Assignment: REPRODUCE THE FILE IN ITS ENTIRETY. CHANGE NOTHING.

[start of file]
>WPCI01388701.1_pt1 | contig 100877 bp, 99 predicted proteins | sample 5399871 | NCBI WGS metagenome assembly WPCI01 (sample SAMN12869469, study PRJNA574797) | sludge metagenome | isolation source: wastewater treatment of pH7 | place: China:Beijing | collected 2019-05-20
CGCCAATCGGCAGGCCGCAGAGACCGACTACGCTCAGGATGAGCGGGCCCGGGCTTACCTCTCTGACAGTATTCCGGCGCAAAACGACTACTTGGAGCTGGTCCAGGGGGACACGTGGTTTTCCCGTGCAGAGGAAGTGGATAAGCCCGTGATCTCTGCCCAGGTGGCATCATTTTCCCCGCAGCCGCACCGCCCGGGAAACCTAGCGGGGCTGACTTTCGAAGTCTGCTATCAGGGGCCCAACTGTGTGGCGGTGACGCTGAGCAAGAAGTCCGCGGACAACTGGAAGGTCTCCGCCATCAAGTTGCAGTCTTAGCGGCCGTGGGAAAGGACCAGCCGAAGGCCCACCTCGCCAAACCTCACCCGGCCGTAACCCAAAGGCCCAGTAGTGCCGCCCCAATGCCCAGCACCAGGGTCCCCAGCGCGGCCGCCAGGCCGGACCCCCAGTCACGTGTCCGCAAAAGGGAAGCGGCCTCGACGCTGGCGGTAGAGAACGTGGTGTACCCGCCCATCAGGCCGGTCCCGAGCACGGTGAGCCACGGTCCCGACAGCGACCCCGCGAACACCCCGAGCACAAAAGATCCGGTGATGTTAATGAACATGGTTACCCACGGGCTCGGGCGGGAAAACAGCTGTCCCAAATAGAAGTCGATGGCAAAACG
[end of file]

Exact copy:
>WPCI01388701.1_pt1 | contig 100877 bp, 99 predicted proteins | sample 5399871 | NCBI WGS metagenome assembly WPCI01 (sample SAMN12869469, study PRJNA574797) | sludge metagenome | isolation source: wastewater treatment of pH7 | place: China:Beijing | collected 2019-05-20
CGCCAATCGGCAGGCCGCAGAGACCGACTACGCTCAGGATGAGCGGGCCCGGGCTTACCTCTCTGACAGTATTCCGGCGCAAAACGACTACTTGGAGCTGGTCCAGGGGGACACGTGGTTTTCCCGTGCAGAGGAAGTGGATAAGCCCGTGATCTCTGCCCAGGTGGCATCATTTTCCCCGCAGCCGCACCGCCCGGGAAACCTAGCGGGGCTGACTTTCGAAGTCTGCTATCAGGGGCCCAACTGTGTGGCGGTGACGCTGAGCAAGAAGTCCGCGGACAACTGGAAGGTCTCCGCCATCAAGTTGCAGTCTTAGCGGCCGTGGGAAAGGACCAGCCGAAGGCCCACCTCGCCAAACCTCACCCGGCCGTAACCCAAAGGCCCAGTAGTGCCGCCCCAATGCCCAGCACCAGGGTCCCCAGCGCGGCCGCCAGGCCGGACCCCCAGTCACGTGTCCGCAAAAGGGAAGCGGCCTCGACGCTGGCGGTAGAGAACGTGGTGTACCCGCCCATCAGGCCGGTCCCGAGCACGGTGAGCCACGGTCCCGACAGCGACCCCGCGAACACCCCGAGCACAAAAGATCCGGTGATGTTAATGAACATGGTTACCCACGGGCTCGGGCGGGAAAACAGCTGTCCCAAATAGAAGTCGATGGCAAAACG